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Ally and Alanna 2013


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Ally and Alanna 2013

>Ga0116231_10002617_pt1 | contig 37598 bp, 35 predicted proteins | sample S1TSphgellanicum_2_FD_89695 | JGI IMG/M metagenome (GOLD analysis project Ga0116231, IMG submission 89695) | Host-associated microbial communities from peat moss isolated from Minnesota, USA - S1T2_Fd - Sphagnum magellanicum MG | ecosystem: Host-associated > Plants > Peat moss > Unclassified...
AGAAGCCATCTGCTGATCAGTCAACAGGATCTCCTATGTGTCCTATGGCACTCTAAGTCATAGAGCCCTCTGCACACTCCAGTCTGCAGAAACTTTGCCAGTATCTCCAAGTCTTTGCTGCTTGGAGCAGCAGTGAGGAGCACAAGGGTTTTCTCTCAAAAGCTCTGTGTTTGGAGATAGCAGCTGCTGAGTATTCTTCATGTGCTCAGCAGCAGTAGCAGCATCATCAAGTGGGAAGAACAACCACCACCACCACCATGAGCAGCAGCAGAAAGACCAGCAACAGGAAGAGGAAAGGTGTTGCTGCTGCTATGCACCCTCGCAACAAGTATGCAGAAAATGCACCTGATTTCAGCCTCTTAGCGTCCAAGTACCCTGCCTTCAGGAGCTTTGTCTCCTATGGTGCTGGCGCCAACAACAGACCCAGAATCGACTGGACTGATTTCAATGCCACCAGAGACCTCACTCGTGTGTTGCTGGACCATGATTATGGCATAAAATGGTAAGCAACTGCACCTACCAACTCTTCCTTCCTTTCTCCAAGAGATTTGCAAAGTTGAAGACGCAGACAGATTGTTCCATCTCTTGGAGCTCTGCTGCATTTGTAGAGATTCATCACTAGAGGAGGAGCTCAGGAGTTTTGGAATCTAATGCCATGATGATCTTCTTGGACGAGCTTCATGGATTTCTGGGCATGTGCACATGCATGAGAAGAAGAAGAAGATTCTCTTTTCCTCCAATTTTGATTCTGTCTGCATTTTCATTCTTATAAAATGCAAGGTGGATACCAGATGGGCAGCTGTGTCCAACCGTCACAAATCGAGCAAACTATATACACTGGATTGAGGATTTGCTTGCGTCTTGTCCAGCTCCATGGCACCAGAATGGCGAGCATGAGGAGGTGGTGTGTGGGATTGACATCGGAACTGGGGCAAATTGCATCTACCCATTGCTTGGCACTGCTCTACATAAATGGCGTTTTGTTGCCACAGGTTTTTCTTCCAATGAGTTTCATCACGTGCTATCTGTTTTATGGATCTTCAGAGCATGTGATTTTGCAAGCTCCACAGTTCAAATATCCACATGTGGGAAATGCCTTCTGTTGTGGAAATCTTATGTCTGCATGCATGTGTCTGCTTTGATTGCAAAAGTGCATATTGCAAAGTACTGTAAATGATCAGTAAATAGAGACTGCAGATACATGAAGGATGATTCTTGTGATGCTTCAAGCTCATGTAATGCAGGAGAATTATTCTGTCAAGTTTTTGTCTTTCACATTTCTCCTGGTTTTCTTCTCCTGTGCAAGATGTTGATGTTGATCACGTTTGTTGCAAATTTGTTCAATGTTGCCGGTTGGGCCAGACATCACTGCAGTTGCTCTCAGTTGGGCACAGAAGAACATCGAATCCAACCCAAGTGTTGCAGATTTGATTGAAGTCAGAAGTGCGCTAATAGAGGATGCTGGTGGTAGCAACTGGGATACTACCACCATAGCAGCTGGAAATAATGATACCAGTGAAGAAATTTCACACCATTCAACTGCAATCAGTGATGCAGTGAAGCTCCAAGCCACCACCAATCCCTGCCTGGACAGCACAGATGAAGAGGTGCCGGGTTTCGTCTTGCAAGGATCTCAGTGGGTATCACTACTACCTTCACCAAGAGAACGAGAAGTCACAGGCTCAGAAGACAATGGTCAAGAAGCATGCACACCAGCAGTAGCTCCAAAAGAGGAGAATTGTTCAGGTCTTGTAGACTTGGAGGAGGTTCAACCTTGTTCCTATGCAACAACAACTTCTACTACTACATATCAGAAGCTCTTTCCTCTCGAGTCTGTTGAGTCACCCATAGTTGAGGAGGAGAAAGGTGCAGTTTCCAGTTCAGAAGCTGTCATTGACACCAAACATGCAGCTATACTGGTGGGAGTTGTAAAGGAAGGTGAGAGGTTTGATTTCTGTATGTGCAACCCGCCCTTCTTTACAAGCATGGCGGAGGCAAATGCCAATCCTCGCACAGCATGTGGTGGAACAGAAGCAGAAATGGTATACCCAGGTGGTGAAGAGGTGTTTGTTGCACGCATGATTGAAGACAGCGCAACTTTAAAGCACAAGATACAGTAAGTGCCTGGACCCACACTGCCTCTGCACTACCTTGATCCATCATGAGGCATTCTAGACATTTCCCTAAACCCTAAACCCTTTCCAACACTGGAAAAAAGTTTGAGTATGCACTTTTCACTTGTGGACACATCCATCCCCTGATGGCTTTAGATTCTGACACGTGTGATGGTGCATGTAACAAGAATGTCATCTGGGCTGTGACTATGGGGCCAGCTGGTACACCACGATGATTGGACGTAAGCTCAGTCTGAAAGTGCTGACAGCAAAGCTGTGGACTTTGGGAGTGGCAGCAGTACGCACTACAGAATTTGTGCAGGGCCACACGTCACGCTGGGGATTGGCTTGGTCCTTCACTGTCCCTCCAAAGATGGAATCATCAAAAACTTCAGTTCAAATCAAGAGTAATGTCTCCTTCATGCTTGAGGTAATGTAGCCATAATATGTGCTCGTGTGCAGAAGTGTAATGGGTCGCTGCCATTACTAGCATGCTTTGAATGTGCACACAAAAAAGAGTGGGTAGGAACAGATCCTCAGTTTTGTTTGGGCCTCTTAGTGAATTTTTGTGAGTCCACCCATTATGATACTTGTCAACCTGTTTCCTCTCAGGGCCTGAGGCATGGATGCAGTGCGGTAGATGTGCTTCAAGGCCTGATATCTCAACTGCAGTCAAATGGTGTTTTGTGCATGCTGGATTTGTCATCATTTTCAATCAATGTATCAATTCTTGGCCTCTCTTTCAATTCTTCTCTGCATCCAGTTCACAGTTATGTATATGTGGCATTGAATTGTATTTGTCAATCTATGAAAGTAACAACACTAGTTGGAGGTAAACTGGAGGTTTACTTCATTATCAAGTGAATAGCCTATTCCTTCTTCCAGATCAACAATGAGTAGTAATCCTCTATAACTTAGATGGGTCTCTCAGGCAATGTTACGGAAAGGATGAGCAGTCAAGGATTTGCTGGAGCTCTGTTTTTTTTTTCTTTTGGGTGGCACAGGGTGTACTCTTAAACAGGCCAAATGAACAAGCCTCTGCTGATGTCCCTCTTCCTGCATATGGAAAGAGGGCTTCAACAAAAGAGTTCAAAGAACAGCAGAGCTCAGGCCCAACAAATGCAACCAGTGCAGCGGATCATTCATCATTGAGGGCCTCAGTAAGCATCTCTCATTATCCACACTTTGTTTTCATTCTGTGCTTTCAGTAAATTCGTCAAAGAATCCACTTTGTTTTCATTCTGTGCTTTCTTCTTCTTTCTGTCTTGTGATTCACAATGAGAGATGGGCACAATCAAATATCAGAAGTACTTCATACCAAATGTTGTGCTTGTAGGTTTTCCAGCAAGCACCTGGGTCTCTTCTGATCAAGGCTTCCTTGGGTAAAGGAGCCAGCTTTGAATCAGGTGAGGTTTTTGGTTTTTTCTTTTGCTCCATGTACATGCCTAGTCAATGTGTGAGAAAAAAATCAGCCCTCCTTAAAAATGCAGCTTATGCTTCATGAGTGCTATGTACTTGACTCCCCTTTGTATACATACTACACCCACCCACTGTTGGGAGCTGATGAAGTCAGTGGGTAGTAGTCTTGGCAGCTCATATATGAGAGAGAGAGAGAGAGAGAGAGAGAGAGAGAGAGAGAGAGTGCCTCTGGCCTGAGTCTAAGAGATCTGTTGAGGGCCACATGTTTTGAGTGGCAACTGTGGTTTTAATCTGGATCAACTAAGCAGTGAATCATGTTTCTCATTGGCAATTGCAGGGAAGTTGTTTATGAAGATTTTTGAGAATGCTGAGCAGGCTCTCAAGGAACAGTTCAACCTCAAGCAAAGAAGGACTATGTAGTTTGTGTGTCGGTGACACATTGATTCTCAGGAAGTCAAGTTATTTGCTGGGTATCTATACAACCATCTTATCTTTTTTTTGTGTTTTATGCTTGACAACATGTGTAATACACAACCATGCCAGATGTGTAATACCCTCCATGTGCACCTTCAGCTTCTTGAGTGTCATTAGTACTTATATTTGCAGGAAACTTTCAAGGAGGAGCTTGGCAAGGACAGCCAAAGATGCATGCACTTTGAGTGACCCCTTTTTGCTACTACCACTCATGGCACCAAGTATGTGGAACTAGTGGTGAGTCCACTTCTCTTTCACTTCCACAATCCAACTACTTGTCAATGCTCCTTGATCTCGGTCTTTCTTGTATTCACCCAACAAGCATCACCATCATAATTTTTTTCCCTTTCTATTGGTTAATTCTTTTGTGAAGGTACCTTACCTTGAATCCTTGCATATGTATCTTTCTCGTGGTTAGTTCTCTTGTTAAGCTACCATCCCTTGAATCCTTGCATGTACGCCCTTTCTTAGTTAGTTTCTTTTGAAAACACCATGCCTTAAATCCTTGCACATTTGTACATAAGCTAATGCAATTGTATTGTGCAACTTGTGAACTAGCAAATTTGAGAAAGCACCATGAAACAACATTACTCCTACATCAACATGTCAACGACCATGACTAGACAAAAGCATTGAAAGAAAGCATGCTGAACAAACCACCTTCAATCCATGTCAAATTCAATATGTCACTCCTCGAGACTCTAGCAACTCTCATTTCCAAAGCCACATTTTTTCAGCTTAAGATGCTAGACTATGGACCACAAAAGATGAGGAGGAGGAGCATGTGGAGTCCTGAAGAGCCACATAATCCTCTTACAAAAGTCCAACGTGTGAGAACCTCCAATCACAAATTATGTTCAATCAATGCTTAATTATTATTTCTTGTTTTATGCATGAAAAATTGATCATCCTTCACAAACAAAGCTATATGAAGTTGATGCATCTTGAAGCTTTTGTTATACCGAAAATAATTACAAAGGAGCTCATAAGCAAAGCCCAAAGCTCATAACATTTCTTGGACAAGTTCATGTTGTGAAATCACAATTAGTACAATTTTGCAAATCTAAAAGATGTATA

1. 1. 1. Riginos, C., M.S. Herschel, and J. Schmitt. 2007. Am. J. Bot. 94(12): 1984-1991 2. Sultan, S.E., K. Barton, and A.M. Wilczek. 2009. Ecology 90(7): 1831-1839 3. Sultan, S.E. 1996. Ecology 77(6): 1791-1807 4. Weiner, J., S. Martinez, H. Muller-Scharer, P. Stoll, and B. Schmid. 1997. J. Ecol. 85(2): 133-142 5. Jakobsson, A. & Eriksson, O 2000.. Oikos 88: 494-502. Experiment Conclusions Results In plants, ‘maternal effects’ refer to the effect of the maternal environment on offspring phenotype. For example, some studies have shown that parents in good environments produce larger, healthier seeds. Despite clear examples of maternal effects in some species, there has been no systematic study of their importance for a broad suite of species1,2. In addition, the type of maternal effect can differ – species have shown differences in terms of the quality and quantity of offspring, but the potential trade-off in these responses has not been tested. In our study, we examined the generality of maternal effects for Mediterranean annual plants found in California. This large group of species commonly faces drought conditions, with highly variable rainfall from one year to the next. Our goal was to test the generality of maternal effects among these species, using ecologically relevant conditions. In this study, we asked: 1) Are drought induced maternal effects still prevalent at the community level? 2) Does phylogeny and area of origin (native to California or Spain) account for any variation in maternal effects? Drought * * * * -4 -3 -2 -1 0 1 2 3 4 5 C. Seed mass vs. number (negative values indicate a trade-off) * * * * * * * -6 -5 -4 -3 -2 -1 0 1 2 3 4 B. Number of seeds per plant * * * * * -4 -3 -2 -1 0 1 2 3 4 5 A. Seed mass Figure 2: a) t-values for mass per seed testing null hypothesis μDry – μWet = 0, b) t-values for total number of seeds per plant testing null hypothesis μDry – μWet = 0, c) t-values testing null hypothesis that the linear relationship between seed mass and number is equal to zero. All tests showed significant species x environment interactions, indicating different responses among species. * Significant P-value with 0.05 significance level Native species Non-Native species Performanceindry-wetenvironments(t-values) Maternal effects to drought were negligible for 58% of the species, with five and seven species responding significantly through seed mass and seed number, respectively (Fig. 2) Seed mass varied in direction. However, seed number was mainly increased in wet compared to dry environments. Phylogeny and area of origin does not appear to play a significant role in species’ drought responses, except for some grouping of significant seed mass effects in the Poales order. Many species had one favourable environment (seed mass or seed number effect with a positive or no relationship between the two). However, for those species that do show a trade-off, it is unclear if gain in seed size offsets loss in seed number, and vice versa, in response to the environment. Despite many studies showing the importance of maternal effects on specific species, these effects are not consistent in magnitude or direction within a community4. Maternal effects are expressed at several nodes across a diverse phylogeny, suggesting that their expression is not constrained by recent evolutionary relationships. Similarly, maternal effects do not seem to be related to the geographical origin of the plant. The importance of different types of effects (seed size and seed number) and their trade-offs remains an important area of research5. Our ongoing study is designed to address these questions. ACKNOWLEDGMENTS Ecological community: 29 species from Mediterranean climates native to California or Spain comprising taxonomic orders Asterales, Lamiales, Fabales, Caryophyllales, Ranunculales and Poales Maternal plants were grown in dry (5.8 % soil moisture) or wet (11.1% soil moisture) greenhouse conditions, which are known to be important to Mediterranean species3. Seeds were counted and weighed, and a subset were planted to examine seedling performance (Fig. 1). We used generalized linear models to examine the effect of maternal environment on seed size, seed number and any potential trade-off. Figure 1: Growing plants and processing seeds. Hvulg Vmyur Pcamp Figure 3: Seed morphology of three species used in this experiment.